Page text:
For my Digital Writing Month challenge, I’ve decided to write a series of posts looking into how Red Bull are not just an energy drinks company, but have in fact become a successful lifestyle brand. To begin the investigation, we’ll start with where it all began – the history of Red Bull.
Back in 1982, Dietrich Mateschitz, an Austrian entrepreneur, became aware of the existence of “tonic drinks” in Japan, such as Lipovitan D, a drink created by Taisho, to get employees to work hard during long nights and into the early hours. Another example is a particular drink in Thailand called Krating Daeng, which in English roughly translated as “Red Bull”.
At the time Mateschitz was the International Marketing Director for a toothpaste company called Blendax and whilst visiting Thailand on business, he discovered that the local drink, Krating Daeng, helped to cure his jet lag. Two years later, after meeting Chaleo Yoovidhya, the creator of the Thailand based energy drink, he co-founded Red Bull and together they planned to make Red Bull a globally recognised brand.
Early taste tests were damming for the company. Most people testing the flavour of the drink said it was “disgusting and created a sticky mouth”. So after 5 years of extensive testing (conducting large amounts of market research and testing more than 200 packaging proposals) planning and developing a unique marketing strategy, Red Bull was finally launched in Austria in 1987. The company enjoyed great success and a steady growth in Austria, allowing them in 1992 to expand to Hungry and Slovenia, eventually moving into bigger territory in the United States.
At the time Red Bull was the first of it’s kind, it wasn’t just a case of launching a new product, but launching a completely new product category. The success of the tonic drinks in the Far East proved there was a demand and a market for the drink and the rest (as they say) is history. We know this much from Red Bull’s success today alone, where it is currently available in 164 countries.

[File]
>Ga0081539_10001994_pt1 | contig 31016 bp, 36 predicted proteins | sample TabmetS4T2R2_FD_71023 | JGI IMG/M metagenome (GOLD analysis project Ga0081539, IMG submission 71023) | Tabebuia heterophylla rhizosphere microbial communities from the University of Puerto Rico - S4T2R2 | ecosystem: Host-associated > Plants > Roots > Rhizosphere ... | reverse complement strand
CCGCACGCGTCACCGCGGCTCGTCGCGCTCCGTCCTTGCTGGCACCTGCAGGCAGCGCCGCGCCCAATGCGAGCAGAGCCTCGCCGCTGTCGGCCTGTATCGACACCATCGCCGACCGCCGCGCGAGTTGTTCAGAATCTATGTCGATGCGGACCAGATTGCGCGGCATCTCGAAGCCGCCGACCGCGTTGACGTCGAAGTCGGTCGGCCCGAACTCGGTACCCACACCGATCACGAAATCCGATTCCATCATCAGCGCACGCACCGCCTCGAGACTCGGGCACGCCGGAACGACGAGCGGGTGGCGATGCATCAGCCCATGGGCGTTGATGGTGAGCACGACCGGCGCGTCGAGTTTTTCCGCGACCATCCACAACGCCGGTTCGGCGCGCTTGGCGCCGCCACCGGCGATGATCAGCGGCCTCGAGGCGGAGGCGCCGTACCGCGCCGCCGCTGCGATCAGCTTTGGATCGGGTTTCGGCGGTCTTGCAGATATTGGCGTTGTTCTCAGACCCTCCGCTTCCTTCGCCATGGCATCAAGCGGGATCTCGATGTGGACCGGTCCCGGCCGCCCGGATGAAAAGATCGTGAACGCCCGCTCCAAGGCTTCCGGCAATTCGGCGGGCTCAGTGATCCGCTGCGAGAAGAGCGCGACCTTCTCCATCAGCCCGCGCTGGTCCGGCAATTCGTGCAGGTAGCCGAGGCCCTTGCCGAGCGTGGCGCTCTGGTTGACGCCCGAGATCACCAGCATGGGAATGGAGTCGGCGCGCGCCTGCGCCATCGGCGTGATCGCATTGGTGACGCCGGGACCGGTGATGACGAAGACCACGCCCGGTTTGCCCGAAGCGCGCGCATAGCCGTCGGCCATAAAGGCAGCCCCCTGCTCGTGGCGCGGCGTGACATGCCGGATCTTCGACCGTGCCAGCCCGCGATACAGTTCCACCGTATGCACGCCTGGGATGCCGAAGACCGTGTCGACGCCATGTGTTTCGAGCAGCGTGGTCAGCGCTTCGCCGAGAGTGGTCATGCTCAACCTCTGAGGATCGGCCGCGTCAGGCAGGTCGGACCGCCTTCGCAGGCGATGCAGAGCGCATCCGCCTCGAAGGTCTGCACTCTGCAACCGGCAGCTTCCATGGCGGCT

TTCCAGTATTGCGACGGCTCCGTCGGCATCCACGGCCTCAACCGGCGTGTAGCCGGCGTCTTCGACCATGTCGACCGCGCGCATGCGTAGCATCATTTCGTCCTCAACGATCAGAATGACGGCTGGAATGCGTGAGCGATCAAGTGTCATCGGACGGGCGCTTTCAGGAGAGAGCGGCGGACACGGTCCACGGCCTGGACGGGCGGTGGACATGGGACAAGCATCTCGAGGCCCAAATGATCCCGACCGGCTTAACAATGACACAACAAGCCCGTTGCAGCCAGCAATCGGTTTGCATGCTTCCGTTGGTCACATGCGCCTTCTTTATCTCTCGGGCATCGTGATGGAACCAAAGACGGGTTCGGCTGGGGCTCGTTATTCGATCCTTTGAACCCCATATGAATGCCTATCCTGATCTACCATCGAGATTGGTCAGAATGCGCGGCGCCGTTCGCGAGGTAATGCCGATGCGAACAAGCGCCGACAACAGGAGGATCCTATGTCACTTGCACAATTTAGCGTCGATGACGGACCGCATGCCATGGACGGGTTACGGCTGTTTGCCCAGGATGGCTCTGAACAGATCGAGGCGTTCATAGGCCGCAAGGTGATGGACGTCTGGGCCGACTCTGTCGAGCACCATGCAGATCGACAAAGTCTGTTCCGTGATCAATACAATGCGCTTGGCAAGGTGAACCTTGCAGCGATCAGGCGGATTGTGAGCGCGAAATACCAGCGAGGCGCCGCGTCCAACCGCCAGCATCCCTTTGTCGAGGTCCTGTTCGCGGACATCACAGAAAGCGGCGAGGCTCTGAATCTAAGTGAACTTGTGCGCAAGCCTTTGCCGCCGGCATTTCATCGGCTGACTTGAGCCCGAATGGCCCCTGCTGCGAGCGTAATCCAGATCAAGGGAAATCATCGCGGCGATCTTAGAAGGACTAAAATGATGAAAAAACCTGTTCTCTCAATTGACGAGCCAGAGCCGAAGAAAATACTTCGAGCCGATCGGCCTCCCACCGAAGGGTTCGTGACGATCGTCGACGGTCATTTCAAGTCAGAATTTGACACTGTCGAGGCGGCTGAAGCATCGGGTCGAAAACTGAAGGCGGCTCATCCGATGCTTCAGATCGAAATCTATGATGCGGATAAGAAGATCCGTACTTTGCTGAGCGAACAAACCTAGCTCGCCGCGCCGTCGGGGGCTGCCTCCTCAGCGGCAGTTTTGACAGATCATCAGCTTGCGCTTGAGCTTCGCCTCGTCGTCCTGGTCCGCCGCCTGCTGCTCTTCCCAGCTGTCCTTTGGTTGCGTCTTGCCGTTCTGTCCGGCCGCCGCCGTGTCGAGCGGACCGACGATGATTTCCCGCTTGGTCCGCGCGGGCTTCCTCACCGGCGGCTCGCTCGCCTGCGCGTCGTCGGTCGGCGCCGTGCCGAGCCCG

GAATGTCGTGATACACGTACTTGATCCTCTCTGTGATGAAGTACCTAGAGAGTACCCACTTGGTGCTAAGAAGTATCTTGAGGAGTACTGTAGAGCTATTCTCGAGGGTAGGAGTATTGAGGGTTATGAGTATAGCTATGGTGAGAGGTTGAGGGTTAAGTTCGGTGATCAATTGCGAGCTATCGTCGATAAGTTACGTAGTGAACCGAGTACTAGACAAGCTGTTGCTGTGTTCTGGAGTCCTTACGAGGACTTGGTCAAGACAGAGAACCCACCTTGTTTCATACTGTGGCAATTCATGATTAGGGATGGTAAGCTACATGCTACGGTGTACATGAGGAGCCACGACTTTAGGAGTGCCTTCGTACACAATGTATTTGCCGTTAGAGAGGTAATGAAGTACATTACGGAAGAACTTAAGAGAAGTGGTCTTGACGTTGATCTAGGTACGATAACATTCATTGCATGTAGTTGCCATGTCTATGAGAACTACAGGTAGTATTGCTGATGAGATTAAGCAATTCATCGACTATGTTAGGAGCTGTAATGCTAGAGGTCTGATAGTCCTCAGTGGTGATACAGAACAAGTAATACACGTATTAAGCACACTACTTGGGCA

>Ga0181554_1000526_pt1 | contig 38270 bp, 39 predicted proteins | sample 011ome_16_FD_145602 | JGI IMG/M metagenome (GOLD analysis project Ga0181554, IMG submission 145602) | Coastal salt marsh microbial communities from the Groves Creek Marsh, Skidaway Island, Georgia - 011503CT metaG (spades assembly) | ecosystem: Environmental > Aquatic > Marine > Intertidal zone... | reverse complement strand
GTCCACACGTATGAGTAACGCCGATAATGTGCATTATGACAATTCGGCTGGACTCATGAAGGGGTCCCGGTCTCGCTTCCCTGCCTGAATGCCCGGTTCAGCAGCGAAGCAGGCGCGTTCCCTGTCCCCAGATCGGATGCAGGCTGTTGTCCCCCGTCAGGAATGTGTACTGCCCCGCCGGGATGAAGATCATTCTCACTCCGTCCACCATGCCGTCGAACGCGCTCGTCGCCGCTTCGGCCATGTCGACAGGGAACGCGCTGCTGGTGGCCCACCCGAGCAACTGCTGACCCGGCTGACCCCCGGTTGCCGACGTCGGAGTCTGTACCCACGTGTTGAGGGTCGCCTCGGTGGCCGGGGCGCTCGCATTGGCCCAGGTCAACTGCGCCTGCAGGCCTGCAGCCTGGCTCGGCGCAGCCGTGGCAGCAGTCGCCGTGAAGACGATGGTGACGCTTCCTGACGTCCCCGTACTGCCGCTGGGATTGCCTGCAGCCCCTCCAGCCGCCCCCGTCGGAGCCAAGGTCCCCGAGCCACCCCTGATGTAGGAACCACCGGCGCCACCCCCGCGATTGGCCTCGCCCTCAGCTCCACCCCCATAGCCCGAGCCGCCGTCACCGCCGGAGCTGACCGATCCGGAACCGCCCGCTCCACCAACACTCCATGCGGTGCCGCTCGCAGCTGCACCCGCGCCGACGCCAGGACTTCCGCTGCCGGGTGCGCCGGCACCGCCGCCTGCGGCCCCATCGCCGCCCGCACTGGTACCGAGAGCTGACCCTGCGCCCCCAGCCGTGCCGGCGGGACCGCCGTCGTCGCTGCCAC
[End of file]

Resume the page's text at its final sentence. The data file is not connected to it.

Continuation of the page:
Red Bull today
Red Bull have gone from strength to strength since launching 25 years ago. In all key business areas, from sales and revenues to operating profit, figures show 2011 was the best year in Red Bull’s history. Over 30 billion cans of Red Bull have been consumed since they launched – 4.6 billion alone were consumed in 2011. However, the brands success is not just reflected in sales and amount consumed, but by growth too. Reports show Red Bull currently employ a total of 8,294 people around the world, compared to figures from 2010, which show a staff count of 7,758.
The number of cans consumed in 2011 count as 15% towards their overall sales amount, which is a very interesting figure. Why last year in particular did sales rise so dramatically? What did Red Bull do to become so popular? In fact, what is it about Red Bull in general that makes them so appealing? These are all areas which will be covered in more detail as this study continues over the next coming 30 days.
Today, Red Bull are a company seen everywhere, from their own brand TV ads, to heavy endorsement of adrenaline filled sports, from motor sports and winter sports to bike and skate sports. More recently Red Bull have also become known from their ‘Stratos Jump’ with Felix Baumgartner. But the question is, what does any of this really have to do with Red Bull? How did this all come about? Perhaps nowadays we can work out the relevance between the two, brand endorsement today is not uncommon. It was however, when Red Bull first began to go down that route. So what sparked off the idea and the inspiration for doing so? Why are they so successful at it when others are not? These are other areas which this study aims to explain further.
History of Red Bull images courtesy of: